After all, in 2006 England fired Andy Robinson and made the World Cup final the following year. Another of rugby’s marmite men, Rassie Erasmus, was parachuted in to salvage the Springboks’ hopes 18 months before the 2019 World Cup and they, of course, went on to lift the trophy. More recently, Wayne Smith had only a matter of months with New Zealand’s women before they did the unthinkable and bested England’s seemingly unbeatable Red Roses in the World Cup final.

Also, on the evidence presented, it was hardly an unfair decision. England’s aimless, misfiring attack has been a tough watch for a while now and a backline without any cohesion seems unable to realise Jones’s masterplan. Finally getting his ‘unicorn’ trio of Marcus Smith, Owen Farrell and Manu Tuilagi together as the 10-12-13 axis this autumn was supposed to enable everything to click into place at last but instead, it was a damp squib. The Smith-Farrell double pivot that everything is predicated upon looks like a complete busted flush.

Marcus Smith and Owen Farrell were key to Eddie Jones’ masterplan (PA Archive)
Marcus Smith and Owen Farrell were key to Eddie Jones’ masterplan (PA Archive)

England won just five of 12 Tests in 2022 – their worst return since 2008. They scored just 27 tries in those 12 Tests and, if you exclude the runaway victories over Japan and Italy, then it’s a meagre 15 tries in 10 matches against top-class opposition. An innovative attacking structure that is predicated on position-less, formation-less rugby rather than the traditional pods of forwards stretched out across the pitch was supposed to give England almost limitless options, with set-piece strike plays cutting the opposition to shreds. Instead, plays were botched and attacks petered out with depressing regularity.

Jones’s abrasive, combative demeanour to, well, pretty much everyone – be that the media, his staff, his players – also loses its ‘charm’ and effectiveness when the results no longer follow. Back in 2018, Bath owner Bruce Craig accused Jones of creating a “bullying culture” and, certainly, few players are effusive in declaring their love of spending time in England camp. An almost ludicrous turnover of backroom coaching staff has also led to a lack of continuity and players looking almost lost on the pitch.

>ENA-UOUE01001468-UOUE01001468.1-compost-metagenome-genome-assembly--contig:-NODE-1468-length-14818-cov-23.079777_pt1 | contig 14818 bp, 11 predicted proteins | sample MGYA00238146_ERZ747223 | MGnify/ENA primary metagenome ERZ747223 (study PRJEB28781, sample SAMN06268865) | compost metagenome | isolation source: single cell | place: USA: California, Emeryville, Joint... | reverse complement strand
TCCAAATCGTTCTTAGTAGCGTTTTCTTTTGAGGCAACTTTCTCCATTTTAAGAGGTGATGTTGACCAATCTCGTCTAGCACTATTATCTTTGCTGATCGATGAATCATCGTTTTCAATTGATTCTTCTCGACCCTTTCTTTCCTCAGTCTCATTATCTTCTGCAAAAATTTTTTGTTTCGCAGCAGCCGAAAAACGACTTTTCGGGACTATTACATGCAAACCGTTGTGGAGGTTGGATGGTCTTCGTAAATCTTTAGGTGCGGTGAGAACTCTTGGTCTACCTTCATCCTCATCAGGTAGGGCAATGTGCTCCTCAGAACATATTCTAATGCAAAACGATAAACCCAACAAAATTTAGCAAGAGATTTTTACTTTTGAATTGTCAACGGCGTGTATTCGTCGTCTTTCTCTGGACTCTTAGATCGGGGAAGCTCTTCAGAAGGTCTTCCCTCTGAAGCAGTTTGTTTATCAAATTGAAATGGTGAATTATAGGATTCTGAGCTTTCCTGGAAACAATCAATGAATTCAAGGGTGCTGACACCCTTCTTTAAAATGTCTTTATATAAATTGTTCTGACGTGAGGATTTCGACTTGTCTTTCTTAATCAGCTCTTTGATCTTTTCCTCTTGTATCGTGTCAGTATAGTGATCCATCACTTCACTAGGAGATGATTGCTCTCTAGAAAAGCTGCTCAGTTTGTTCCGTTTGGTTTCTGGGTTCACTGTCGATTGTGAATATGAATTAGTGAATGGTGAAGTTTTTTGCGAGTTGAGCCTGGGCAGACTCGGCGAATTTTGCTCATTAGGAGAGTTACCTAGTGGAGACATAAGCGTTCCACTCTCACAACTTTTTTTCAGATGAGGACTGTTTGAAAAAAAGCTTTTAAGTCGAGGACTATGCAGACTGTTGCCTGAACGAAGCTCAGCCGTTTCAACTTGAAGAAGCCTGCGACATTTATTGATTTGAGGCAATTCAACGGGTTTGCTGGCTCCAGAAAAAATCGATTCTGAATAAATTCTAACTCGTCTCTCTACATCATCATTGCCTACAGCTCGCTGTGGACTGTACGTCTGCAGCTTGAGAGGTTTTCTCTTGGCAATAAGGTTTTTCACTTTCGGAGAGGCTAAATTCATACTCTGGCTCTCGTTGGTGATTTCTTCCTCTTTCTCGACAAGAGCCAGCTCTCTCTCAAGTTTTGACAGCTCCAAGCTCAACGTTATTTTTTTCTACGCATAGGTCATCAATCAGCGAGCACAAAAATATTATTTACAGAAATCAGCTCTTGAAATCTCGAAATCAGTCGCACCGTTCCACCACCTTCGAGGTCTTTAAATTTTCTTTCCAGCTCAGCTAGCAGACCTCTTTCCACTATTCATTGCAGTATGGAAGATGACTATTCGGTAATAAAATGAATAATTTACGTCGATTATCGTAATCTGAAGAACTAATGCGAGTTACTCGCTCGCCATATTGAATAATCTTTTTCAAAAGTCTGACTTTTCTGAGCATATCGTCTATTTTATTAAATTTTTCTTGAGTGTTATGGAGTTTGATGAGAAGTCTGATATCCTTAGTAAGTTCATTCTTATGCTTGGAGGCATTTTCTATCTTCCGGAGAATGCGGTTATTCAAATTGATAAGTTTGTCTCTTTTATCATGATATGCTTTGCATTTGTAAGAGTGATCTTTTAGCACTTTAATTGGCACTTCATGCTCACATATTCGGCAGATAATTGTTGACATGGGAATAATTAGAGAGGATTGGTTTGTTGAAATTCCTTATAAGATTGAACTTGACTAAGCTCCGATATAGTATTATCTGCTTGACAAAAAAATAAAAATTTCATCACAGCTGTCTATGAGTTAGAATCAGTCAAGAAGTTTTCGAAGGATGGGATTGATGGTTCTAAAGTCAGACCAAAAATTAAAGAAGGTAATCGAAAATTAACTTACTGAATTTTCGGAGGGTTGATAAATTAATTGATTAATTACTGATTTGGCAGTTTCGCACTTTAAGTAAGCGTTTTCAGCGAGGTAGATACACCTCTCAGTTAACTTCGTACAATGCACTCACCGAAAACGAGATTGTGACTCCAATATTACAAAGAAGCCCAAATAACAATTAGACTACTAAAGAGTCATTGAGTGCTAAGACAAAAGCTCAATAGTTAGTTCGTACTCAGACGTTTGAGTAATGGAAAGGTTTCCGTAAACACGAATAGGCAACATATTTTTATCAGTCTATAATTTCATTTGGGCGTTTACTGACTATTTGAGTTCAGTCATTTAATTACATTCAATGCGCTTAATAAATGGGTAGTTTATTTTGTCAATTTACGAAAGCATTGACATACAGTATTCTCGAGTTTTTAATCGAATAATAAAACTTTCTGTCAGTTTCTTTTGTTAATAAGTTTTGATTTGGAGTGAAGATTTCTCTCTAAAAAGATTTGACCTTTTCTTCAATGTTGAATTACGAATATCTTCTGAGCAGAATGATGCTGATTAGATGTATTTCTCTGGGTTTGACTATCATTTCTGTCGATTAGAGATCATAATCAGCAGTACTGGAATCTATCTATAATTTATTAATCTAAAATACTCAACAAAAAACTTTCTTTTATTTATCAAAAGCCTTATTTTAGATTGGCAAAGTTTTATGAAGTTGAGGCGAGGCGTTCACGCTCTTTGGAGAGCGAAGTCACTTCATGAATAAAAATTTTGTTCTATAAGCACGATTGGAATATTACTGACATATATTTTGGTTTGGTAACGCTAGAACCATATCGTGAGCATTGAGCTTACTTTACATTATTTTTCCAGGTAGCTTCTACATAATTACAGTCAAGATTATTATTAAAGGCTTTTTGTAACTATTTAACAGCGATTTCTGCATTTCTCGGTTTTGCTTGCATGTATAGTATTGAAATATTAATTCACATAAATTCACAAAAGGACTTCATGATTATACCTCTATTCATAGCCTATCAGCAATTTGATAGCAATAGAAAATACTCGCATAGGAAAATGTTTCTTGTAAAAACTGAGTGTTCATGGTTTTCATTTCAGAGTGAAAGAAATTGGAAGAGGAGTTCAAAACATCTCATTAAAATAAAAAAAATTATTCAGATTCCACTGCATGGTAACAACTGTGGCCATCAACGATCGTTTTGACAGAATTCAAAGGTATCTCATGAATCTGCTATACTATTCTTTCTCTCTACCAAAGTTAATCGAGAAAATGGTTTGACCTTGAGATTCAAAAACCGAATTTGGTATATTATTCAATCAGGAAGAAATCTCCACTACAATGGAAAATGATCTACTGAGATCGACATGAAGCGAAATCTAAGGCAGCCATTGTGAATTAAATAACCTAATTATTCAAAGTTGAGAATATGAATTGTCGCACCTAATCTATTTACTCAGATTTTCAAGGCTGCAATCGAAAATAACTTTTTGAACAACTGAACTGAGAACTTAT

The more the evidence piled up, the less choice the RFU had – they simply had to pull the trigger. Truthfully, it probably should have been done after the 2022 Six Nations to give the new coach (likely Steve Borthwick) an 18-month run-up to the World Cup, rather than a nine-month sprint. Instead, they backed Jones after that ludicrous ‘review’.

The counter-point is that Jones not only leaves with the highest win percentage of any England men’s coach in history but he has made no secret of his focus on the 2023 World Cup – happily sacrificing every other Test match and competition in service of being the best team possible at that tournament. He always claimed a revamped attack would only come to fruition in the second half of the World Cup cycle and that he was keeping all his best stuff back for the tournament itself anyway.

And in his defence, Jones’s entire international coaching career is built on peaking at World Cups: leading Australia to the 2003 final, being technical advisor to the 2007 champion Springboks, engineering the biggest upset in rugby history with the 2015 Brighton Miracle and then taking England to the 2019 final. His teams always dip in the lead-up to the tournament before coming on strong (to varying degrees) on the big stage. Although it’s worth noting he has still never actually won the World Cup, which is ultimately England’s goal next September.

‘Trust in me - I’ve got this, mate’ was his implicit instruction.

The problem with marking yourself out as a messianic figure to be blindly followed is that it not only takes an awful lot of charisma to pull it off but there will always be plenty of disbelievers out there hoping to accelerate your downfall and it normally ends badly for the ‘messiah’ themselves.

For a long time, Jones could count his employers among his faithful disciples but now, the scales have fallen from their eyes and the end has duly come. Sadly, his sacking means we’ll never have the proof of Jones’s England at the 2023 World Cup to provide a definitive answer to the question of whether he’s a charlatan or a savant. Instead, the debate will rage on and, in some ways, that actually feels quite fitting.